Laws are just pretty words if you can’t enforce them, and we are arriving at a point in this country where the laws protecting workers’ rights are merely words. A devastating blow to workers’ rights was last week’s Supreme Court decision in Epic Systems Corp. v. Lewis. The court held that companies can force their employees to forego their right to go to court and require them to give up their right to band together in a class action – forcing employees to go it alone in a confidential arbitration proceeding when they have been wronged. As U.S. Supreme Court Justice Ruth Bader Ginsberg pointed out in her dissent, “[t]he inevitable result of today’s decision will be the under enforcement of federal and state statutes designed to advance the well-being of vulnerable workers.”

Employees are often subject to a mandatory arbitration agreement without even being aware of it. Often, they first learn of it when they try to bring a lawsuit in court and are told they must go to secret arbitration proceedings instead. The “agreement” may have appeared somewhere amidst an online application for the job, been mixed in with copious on-boarding documents at hire, or buried in an email sent out after they started the job. Even if employees realize what they are signing, they need the job and do not have any real bargaining power to decline to sign the agreement.

Why do 80 percent of America’s top companies require their employees to arbitrate workplace claims, and why do half of those require the employees to waive their rights to class actions? Because it helps the companies avoid liability for wrongful conduct and hides bad behavior. A private arbitration proceeding takes away the worker’s right to have her case heard in an open court by a jury of her peers. Instead, a professional arbitrator decides the case – an arbitrator who knows that the arbitration expenses are typically paid by the company and who knows full well that if he develops a reputation for giving large recoveries to workers, he will not be selected by the company to hear cases in the future. Arbitration is typically extremely confidential, so no one will ever hear of the company’s misconduct, and no precedent will be set by the outcome of a case in the worker’s favor. Arbitration places a heavy hand on the scales of justice in favor of the company.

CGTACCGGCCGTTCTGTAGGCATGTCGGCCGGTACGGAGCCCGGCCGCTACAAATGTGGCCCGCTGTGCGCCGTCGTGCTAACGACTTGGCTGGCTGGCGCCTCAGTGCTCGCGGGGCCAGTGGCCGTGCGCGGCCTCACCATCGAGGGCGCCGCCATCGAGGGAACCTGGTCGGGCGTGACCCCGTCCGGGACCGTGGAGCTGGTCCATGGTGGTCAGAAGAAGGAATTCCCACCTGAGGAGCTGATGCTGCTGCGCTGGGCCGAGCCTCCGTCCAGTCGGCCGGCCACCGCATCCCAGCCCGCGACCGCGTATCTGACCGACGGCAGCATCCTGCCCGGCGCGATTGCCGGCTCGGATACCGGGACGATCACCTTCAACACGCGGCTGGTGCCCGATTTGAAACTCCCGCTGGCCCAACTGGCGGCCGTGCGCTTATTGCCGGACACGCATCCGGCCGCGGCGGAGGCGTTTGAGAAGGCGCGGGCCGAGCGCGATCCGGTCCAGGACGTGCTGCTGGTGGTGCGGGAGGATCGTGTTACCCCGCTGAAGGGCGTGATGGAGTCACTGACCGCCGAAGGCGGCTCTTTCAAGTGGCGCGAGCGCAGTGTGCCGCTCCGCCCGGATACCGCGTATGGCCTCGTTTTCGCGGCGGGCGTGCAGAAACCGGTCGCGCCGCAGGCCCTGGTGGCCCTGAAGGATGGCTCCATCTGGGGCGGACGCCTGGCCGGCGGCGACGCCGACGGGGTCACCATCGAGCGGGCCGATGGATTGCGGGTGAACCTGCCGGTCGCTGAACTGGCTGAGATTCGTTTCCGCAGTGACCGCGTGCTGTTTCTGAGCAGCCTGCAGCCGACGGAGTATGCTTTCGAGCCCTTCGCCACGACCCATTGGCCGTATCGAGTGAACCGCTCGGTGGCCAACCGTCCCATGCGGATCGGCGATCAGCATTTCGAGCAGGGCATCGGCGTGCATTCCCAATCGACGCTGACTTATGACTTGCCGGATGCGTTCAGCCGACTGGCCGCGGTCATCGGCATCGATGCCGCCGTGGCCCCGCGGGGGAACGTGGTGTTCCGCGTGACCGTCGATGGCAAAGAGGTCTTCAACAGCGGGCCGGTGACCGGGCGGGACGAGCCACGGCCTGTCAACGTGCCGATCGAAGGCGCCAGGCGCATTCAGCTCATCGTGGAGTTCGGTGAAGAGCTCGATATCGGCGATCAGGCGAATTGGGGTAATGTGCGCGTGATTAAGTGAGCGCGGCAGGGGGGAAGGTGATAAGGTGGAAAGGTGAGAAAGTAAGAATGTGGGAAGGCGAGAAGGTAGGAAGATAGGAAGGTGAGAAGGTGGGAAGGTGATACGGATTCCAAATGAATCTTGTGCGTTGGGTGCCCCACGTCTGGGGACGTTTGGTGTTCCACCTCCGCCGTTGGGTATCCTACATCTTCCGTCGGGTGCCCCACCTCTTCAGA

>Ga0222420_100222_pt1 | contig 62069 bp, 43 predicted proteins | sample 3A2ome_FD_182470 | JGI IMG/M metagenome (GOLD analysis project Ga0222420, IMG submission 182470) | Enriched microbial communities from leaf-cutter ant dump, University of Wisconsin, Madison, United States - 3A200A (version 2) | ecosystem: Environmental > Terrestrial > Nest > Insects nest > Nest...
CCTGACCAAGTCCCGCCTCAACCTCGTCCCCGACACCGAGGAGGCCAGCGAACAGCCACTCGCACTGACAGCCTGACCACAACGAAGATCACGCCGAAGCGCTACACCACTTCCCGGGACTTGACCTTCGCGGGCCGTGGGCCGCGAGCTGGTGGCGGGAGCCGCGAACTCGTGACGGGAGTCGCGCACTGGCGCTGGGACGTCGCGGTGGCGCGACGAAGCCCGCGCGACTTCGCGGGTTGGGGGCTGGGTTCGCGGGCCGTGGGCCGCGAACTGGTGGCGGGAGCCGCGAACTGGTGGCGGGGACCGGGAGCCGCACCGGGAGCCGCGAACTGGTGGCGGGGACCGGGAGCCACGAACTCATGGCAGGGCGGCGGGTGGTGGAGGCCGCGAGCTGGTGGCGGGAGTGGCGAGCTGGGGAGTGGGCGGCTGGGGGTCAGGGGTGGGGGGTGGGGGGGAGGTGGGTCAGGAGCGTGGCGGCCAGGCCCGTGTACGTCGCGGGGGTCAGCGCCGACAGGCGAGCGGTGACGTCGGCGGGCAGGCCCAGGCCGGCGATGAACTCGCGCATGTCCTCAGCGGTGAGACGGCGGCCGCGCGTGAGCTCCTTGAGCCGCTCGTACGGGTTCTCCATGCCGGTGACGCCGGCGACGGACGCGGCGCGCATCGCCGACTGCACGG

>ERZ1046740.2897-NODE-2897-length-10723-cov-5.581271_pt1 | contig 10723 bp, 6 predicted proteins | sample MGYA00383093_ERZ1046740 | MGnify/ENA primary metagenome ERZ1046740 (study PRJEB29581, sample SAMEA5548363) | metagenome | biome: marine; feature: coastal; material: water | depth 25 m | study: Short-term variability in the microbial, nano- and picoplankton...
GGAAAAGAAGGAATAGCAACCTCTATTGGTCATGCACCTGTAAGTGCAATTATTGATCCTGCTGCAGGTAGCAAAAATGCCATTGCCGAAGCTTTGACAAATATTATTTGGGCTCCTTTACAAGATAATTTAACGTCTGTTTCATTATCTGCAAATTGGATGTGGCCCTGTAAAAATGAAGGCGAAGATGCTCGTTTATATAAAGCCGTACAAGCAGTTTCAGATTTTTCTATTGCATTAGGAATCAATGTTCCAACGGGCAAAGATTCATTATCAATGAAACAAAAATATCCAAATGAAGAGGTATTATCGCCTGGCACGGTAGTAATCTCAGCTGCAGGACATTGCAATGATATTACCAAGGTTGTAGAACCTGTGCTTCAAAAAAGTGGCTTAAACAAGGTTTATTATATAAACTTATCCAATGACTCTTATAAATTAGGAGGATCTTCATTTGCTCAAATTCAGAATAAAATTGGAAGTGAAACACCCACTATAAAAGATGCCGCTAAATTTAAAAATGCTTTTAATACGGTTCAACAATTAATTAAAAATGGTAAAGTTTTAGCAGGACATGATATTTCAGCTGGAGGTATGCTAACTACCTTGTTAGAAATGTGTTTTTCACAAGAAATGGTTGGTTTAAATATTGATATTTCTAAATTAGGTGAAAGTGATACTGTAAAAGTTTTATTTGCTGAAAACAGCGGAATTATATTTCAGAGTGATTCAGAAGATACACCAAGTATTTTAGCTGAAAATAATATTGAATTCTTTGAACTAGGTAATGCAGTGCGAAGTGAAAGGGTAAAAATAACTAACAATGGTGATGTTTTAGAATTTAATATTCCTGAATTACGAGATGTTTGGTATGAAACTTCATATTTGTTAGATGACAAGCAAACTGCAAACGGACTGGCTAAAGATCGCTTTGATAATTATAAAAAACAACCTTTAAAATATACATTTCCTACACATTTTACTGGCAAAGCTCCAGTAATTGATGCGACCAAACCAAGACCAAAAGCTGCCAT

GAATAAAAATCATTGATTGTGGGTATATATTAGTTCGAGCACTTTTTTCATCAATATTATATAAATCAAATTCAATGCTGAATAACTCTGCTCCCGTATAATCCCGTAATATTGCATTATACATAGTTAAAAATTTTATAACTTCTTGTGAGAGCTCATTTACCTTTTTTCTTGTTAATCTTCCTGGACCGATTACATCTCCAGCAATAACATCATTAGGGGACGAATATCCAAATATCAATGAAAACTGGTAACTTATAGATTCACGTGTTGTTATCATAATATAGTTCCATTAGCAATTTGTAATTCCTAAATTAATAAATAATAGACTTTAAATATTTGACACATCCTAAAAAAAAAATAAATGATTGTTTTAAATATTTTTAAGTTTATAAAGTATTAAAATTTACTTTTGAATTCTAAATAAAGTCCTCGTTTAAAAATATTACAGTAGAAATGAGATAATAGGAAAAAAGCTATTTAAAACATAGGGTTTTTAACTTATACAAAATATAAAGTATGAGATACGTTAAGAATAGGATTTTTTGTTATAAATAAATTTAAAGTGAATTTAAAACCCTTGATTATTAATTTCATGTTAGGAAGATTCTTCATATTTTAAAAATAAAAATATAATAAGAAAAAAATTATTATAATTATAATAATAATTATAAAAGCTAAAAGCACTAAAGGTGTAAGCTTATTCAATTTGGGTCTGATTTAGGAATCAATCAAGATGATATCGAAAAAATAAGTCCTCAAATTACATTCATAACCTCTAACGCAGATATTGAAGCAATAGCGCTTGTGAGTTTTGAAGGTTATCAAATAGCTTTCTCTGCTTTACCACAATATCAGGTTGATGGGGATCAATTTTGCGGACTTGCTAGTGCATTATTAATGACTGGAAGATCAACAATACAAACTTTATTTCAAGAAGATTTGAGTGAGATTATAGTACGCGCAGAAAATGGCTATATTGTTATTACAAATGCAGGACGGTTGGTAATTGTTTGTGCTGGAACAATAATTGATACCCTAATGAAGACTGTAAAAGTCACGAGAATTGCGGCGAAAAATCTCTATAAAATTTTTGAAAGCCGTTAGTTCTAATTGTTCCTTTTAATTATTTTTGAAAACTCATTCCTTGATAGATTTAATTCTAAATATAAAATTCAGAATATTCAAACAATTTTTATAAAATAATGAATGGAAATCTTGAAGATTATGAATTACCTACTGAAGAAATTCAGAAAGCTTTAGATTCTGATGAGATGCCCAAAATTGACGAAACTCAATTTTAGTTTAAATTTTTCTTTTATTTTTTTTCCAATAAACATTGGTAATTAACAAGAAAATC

On top of this, requiring waiver of class actions means that most cases will never be brought at all, especially if they involve low wage earners. As employment lawyers, our phones ring daily with calls from workers who have been denied overtime pay, sexually harassed or terminated for unlawful reasons. These workers typically can’t afford to pay an hourly fee, so lawyers take these cases on a contingency fee basis, where we are paid a percentage of the recovery only if we are successful. Since the amount of a recovery in these cases is based on the amount the person earns, a low wage earner’s case may not be worth a great deal of money even if we win. However, the time involved and the expenses like filing fees, copying costs and expert fees may be as high for a case over a small amount of lost wages as for a case involving a higher earner. Therefore, for a low wage earner to bring a lawsuit over something like unpaid overtime, it often only makes economic sense to bring such lawsuits as a class action.

Epic Systems is the equivalent of a three-alarm fire for workers’ rights. Action must be taken immediately to contain its devastating impact. Lawmakers must amend the law to release employment disputes from the grip of mandatory arbitration. U.S. Sen. Sherrod Brown, D-Ohio, is the co-sponsor of the Arbitration Fairness Act of 2018, and workers must demand passage of this bill, or one like it, in order to restore their longstanding right to their day in court. 

Jason Bristol is an employment lawyer with Cohen, Rosenthal and Kramer in Cleveland, Ohio who represents workers in discrimination and wage and hour cases.

Betsy Rader is an employment lawyer with Betsy Rader Law LLC in Geauga County, who represents workers in discrimination cases and also is the Democratic candidate for U.S. Congress in the 14th District.

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